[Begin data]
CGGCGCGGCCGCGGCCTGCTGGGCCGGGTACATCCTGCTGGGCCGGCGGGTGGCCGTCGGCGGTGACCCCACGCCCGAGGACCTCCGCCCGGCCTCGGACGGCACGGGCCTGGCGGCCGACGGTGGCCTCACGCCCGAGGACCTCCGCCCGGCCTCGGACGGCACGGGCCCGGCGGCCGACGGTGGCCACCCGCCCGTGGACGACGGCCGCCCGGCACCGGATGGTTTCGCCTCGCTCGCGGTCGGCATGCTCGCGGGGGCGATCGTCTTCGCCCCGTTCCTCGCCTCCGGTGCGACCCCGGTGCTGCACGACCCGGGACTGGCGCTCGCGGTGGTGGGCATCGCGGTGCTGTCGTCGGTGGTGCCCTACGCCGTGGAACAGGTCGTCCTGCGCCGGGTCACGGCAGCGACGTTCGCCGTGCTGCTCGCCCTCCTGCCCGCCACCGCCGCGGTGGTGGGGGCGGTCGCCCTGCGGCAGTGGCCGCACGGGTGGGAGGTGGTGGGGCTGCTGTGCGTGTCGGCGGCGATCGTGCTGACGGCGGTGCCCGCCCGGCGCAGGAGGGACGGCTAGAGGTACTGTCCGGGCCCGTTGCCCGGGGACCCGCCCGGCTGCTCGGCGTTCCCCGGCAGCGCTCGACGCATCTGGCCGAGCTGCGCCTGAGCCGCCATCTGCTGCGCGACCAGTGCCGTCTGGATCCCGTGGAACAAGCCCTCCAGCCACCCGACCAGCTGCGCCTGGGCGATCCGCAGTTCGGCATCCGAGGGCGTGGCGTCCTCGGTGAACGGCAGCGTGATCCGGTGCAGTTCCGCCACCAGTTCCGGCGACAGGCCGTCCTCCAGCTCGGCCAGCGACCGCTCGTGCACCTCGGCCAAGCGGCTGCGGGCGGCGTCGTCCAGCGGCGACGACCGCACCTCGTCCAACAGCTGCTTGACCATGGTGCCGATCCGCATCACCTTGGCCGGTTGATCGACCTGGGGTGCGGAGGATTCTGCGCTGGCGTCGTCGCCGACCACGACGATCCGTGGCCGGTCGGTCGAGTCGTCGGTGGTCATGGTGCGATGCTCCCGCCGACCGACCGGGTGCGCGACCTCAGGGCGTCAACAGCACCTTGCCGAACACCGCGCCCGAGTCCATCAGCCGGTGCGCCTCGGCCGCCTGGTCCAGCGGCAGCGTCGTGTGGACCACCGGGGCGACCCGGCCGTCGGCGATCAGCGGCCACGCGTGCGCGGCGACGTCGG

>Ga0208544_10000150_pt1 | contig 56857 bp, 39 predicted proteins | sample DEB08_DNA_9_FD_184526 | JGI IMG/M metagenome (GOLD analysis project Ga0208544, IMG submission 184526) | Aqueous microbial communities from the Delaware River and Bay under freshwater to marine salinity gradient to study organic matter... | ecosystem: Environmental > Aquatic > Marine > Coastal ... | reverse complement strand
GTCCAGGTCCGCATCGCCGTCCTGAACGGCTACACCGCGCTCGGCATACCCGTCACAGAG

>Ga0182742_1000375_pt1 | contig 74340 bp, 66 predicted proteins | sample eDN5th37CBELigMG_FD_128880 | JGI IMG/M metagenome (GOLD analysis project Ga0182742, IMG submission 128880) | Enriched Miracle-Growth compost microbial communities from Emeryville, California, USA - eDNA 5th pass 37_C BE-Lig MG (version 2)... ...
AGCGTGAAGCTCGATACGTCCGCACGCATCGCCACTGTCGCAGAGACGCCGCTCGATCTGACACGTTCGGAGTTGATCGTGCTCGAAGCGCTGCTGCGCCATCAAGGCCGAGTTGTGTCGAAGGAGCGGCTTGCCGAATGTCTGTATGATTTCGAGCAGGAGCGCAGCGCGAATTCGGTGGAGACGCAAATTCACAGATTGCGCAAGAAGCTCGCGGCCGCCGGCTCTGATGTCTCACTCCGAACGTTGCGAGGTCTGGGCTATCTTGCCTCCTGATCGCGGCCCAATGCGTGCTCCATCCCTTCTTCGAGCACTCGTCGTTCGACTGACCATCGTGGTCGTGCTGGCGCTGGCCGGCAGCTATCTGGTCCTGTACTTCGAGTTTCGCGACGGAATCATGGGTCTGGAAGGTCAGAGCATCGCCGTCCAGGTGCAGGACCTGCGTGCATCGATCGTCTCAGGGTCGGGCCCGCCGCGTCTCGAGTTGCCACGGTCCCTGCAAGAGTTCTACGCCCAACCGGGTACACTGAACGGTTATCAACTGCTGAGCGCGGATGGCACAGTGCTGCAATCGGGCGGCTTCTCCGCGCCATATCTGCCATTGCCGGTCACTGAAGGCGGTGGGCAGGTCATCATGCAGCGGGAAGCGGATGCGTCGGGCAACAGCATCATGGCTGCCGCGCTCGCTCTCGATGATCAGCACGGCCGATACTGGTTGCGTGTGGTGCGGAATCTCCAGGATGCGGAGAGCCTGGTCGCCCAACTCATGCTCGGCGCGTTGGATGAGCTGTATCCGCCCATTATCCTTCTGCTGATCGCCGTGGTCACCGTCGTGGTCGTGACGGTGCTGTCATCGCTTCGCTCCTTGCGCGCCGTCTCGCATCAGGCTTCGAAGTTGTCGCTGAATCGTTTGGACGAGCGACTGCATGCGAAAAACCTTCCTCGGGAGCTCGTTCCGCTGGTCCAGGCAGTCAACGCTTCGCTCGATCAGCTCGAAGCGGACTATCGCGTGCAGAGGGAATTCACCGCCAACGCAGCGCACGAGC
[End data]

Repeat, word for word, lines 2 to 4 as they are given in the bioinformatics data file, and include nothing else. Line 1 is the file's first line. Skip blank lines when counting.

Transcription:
>Ga0208544_10000150_pt1 | contig 56857 bp, 39 predicted proteins | sample DEB08_DNA_9_FD_184526 | JGI IMG/M metagenome (GOLD analysis project Ga0208544, IMG submission 184526) | Aqueous microbial communities from the Delaware River and Bay under freshwater to marine salinity gradient to study organic matter... | ecosystem: Environmental > Aquatic > Marine > Coastal ... | reverse complement strand
GTCCAGGTCCGCATCGCCGTCCTGAACGGCTACACCGCGCTCGGCATACCCGTCACAGAG

>Ga0182742_1000375_pt1 | contig 74340 bp, 66 predicted proteins | sample eDN5th37CBELigMG_FD_128880 | JGI IMG/M metagenome (GOLD analysis project Ga0182742, IMG submission 128880) | Enriched Miracle-Growth compost microbial communities from Emeryville, California, USA - eDNA 5th pass 37_C BE-Lig MG (version 2)... ...